Joseph Bonomi the Elder
He was born Giuseppe Bonomi in Rome on 19 January 1739. He was educated at the Collegio Romano and then studied architecture with Girolamo Teodoli. He made his early reputation in Rome before moving to London in 1767 at the invitation of Robert and James Adam, who employed him as a draughtsman from 1768. In his early years in England Bonomi also worked as an assistant to Thomas Leverton.
He became a close friend of the painter Angelica Kauffman, whose cousin Rosa Florini he married in 1775. The next year he produced a design for a proposed sacristy for St Peter's in Rome, which may indicate that he visited his native city at around this time. In 1783 Kauffman persuaded Bonomi to move back to Rome, where she was now living. He took his wife and children with him, and the move seems to have been intended to be permanent; however the next year the family returned to London, where Bonomi was to remain based for the rest of his life.
Bonomi's earliest known independent work dates from 1784. After this he quickly became a successful designer of country houses. In 1789, he was elected an Associate of the Royal Academy, and from then on constantly exhibited architectural drawings. Joshua Reynolds, president of the Academy, had wanted Bonomi to become a full Academician, regarding him as a suitable candidate for the vacant chair of perspective; the majority of the Academicians were, however, opposed to this suggestion, and Bonomi became an associate only, and that merely through the president's deciding vote. Reynolds resigned his presidency in protest, but was soon re-elected.
He died in London on 9 March 1808, aged 69, and was buried in the Marylebone Cemetery.
In 1775 he married Rosa Florini, Angelica Kauffman's cousin. One son Ignatius Bonomi (1787–1870), was also an architect, and another, Joseph Bonomi the Younger (1796–1878), became an eminent sculptor, artist and Egyptologist.
The style adopted by him was the Italian or modernised Roman; and he sought to obtain the characteristic effect appropriate to the object of his design, rather by just proportions and good details than by unnecessary ornamentation and littleness of parts, thus exhibiting his preference for the "Architecturesque" over the "Picturesque."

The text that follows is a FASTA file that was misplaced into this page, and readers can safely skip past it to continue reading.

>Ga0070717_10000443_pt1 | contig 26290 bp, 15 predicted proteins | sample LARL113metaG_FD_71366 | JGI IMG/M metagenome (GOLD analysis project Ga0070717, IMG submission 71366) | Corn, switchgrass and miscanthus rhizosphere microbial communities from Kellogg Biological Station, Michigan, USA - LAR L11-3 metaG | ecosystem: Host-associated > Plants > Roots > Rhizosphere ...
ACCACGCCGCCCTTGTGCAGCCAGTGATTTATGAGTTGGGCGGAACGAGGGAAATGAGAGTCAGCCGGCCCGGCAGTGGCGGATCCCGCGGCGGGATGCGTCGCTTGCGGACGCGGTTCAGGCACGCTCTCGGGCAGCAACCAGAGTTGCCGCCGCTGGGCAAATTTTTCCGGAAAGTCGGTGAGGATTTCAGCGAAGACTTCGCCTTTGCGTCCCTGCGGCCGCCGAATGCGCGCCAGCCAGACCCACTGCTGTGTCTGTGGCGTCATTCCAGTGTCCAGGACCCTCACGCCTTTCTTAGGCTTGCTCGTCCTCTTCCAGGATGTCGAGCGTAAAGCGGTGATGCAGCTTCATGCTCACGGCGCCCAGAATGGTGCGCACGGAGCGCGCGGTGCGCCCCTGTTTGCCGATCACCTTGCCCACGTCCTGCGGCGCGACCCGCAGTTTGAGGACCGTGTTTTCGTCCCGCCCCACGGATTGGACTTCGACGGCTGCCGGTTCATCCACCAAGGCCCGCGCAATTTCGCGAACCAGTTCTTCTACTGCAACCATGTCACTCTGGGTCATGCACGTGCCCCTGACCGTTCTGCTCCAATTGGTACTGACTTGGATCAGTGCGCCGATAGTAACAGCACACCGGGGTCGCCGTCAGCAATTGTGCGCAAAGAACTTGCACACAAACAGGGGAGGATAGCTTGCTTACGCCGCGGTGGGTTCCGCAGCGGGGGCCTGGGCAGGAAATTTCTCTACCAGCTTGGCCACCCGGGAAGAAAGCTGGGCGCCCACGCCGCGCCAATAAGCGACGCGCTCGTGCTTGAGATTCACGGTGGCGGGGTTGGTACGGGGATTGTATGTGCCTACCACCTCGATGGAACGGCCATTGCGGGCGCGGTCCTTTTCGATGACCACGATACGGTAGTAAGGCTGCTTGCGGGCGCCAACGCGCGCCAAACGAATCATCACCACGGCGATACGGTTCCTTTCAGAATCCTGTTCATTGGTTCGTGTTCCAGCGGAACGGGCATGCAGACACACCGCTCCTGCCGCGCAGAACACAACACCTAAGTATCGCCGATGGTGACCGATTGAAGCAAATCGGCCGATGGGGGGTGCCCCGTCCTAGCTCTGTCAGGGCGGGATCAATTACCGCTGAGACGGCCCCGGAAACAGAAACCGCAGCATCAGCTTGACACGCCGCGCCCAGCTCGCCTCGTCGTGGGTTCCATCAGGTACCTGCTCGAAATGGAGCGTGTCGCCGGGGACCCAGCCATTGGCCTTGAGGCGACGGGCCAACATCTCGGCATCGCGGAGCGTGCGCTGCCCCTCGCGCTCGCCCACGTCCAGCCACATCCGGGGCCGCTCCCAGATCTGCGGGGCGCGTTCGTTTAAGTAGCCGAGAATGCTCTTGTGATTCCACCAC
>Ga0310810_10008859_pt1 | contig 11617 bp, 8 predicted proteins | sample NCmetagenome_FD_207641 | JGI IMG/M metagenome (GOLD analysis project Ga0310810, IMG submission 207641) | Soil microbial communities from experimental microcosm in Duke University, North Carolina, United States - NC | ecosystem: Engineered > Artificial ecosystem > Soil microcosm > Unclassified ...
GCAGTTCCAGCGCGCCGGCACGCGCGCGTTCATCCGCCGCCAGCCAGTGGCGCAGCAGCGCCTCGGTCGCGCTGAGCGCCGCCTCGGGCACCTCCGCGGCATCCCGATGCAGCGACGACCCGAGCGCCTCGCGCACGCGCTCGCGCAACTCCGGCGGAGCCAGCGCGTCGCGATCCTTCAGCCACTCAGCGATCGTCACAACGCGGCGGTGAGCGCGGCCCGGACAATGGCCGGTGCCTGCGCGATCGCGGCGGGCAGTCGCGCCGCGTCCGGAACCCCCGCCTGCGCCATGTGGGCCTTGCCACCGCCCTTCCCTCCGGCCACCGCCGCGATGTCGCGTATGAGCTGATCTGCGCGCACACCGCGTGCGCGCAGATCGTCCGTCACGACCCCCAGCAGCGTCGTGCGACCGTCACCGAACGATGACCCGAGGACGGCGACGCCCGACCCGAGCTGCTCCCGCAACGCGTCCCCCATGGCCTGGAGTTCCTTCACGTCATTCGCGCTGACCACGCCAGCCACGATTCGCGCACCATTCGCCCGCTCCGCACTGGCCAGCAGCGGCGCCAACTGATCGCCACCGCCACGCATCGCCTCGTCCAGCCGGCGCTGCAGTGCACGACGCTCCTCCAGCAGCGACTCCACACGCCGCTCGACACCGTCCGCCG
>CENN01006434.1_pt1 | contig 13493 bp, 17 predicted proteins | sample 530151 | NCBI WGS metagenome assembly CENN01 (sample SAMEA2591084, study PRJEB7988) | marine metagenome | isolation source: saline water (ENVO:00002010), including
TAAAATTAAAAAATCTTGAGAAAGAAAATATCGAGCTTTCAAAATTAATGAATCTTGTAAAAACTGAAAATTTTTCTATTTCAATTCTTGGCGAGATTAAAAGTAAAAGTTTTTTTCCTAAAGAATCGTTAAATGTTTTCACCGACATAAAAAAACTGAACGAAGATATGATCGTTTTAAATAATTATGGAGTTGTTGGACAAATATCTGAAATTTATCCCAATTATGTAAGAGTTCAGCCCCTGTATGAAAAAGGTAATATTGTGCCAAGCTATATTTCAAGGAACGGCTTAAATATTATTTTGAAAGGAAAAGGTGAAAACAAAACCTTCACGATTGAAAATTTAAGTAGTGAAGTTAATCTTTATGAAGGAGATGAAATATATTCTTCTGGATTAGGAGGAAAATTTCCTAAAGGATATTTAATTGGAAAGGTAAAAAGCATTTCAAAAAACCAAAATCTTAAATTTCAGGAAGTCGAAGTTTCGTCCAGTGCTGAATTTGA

He took a bold approach to Classical architecture, and was prepared to break its accepted rules by, for instance, omitting the frieze from an entablature, or supporting a portico on an odd number of columns. A favourite innovation was to project the main portico of a house deep enough to form a porte cochère (i.e. a shelter for carriages ).
Notable works include:
- Dale Park, Madehurst, Sussex (1784). Demolished 1959.
- Parts of Towneley Hall near Burnley in Lancashire.
- Barrells Hall, near Ullenhall, Henley in Arden Warwickshire, home of Lady Luxborough and the Newton family of Glencripesdale Estate, Argyll.
- Gallery at Packington Hall, Great Packington, Warwickshire, for Heneage Finch, Earl of Aylesford.
- St James' Church, Great Packington, Warwickshire (1789–92).
- Saloon for Lady Montagu's house in Portman Square, London (1790). Destroyed 1941
- Eastwell House, Kent, for George Finch Hatton (1793-9).
- London, The Spanish Chapel, Manchester Square (1793-6; demolished 1880) replaced by St James's, Spanish Place
- Pyramidal mausoleum at Blickling Park, Norfolk in memory of John, second Earl of Buckinghamshire.
- Saloon and staircase at Piercefield House, Monmouthshire.
- Remodelling of Stansted Park, Sussex (with James Wyatt).
- Alterations to Hatchlands Park, near Guildford, Surrey.
- Church of our Lady of the Assumption and St Gregory, Westminster, London (1789–90).
- Laverstoke House, Laverstoke, Hampshire (1798).
- Sections of Lambton Castle, near Washington, County Durham (1798–1802). The castle was further enlarged by Bonomi's son Ignatius.
- Longford Hall, Shropshire.
- Rosneath House, Dunbartonshire, for the Duke of Argyll (1803–06). Demolished 1961.
Bonomi is briefly mentioned in Sense and Sensibility. In the novel, Robert Ferrars says to Elinor (perhaps untruthfully) that his friend Lord Courtland had shown him three house designs by Bonomi and asked him to choose between them, but that Robert had burned them and advised Courtland to build a cottage instead.
- Ripley, George; Dana, Charles A., eds. (1879). . The American Cyclopædia.
- Papworth, Wyatt (1869). "Memoir of Joseph Bonomi, Architect and A.R.A." Papers Read at the Royal Institute of British Architects: 132 et seq.
- Summerson, John (1970). Architecture in England 1530–1830. Pelican History of Art (First paperback ed.). Harmondsworth. p. 466. ISBN 014056103X.
- Chisholm, Hugh, ed. (1911). . Encyclopædia Britannica. 4 (11th ed.). Cambridge University Press. p. 213.
- According to Papworth: "In 1804 Mr. Bonomi received from the Congregation of Cardinals entrusted with the care of St. Peter's at Rome, an honorary diploma, constituting him architect to that fabric."
- Nairn, Ian; Pevsner, Nikolaus (1965). Sussex. Buildings of England. Harmondsworth: Penguin Books. ISBN 0140710280.
- Howard Colvin, A Biographical Dictionary of British Architects 1600-1840 3rd ed., s.v. Joseph Bonomi.
- "Site Record for Rosneath House". Canmore.
- Bryan, Michael (1886). Robert Edmund Graves, ed. Dictionary of Painters and Engravers, Biographical and Critical (Volume I: A-K). London: George Bell and Sons. p. 155.